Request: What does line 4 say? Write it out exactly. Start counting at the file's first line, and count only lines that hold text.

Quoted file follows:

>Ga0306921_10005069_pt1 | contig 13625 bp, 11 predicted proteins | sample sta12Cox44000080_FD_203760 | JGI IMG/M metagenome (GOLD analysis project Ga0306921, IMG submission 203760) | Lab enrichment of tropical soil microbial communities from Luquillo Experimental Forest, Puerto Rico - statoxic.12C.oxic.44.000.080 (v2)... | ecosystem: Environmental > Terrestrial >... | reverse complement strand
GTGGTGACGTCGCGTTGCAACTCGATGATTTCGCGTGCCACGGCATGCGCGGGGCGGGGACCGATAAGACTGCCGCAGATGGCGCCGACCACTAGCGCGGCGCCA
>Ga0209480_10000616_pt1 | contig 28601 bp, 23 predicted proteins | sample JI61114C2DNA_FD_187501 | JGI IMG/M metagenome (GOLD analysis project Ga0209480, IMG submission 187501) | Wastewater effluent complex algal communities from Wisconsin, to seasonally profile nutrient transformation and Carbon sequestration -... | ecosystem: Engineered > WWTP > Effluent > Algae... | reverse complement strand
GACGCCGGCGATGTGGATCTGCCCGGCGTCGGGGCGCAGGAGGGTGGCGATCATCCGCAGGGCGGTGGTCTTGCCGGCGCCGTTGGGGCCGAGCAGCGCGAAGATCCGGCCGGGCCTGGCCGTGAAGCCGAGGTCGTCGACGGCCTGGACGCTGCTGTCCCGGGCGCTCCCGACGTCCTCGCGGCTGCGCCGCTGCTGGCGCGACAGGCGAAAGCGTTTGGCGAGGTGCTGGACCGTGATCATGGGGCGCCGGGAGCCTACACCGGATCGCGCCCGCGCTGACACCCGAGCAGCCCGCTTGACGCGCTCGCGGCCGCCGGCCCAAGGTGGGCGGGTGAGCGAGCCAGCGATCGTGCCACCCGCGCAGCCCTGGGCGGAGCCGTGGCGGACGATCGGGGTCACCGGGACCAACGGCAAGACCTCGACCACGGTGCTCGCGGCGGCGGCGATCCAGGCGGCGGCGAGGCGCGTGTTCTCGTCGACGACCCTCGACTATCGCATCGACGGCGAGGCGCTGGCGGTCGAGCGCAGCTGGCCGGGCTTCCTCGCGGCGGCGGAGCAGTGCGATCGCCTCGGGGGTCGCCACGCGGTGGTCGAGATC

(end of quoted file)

GACGCCGGCGATGTGGATCTGCCCGGCGTCGGGGCGCAGGAGGGTGGCGATCATCCGCAGGGCGGTGGTCTTGCCGGCGCCGTTGGGGCCGAGCAGCGCGAAGATCCGGCCGGGCCTGGCCGTGAAGCCGAGGTCGTCGACGGCCTGGACGCTGCTGTCCCGGGCGCTCCCGACGTCCTCGCGGCTGCGCCGCTGCTGGCGCGACAGGCGAAAGCGTTTGGCGAGGTGCTGGACCGTGATCATGGGGCGCCGGGAGCCTACACCGGATCGCGCCCGCGCTGACACCCGAGCAGCCCGCTTGACGCGCTCGCGGCCGCCGGCCCAAGGTGGGCGGGTGAGCGAGCCAGCGATCGTGCCACCCGCGCAGCCCTGGGCGGAGCCGTGGCGGACGATCGGGGTCACCGGGACCAACGGCAAGACCTCGACCACGGTGCTCGCGGCGGCGGCGATCCAGGCGGCGGCGAGGCGCGTGTTCTCGTCGACGACCCTCGACTATCGCATCGACGGCGAGGCGCTGGCGGTCGAGCGCAGCTGGCCGGGCTTCCTCGCGGCGGCGGAGCAGTGCGATCGCCTCGGGGGTCGCCACGCGGTGGTCGAGATC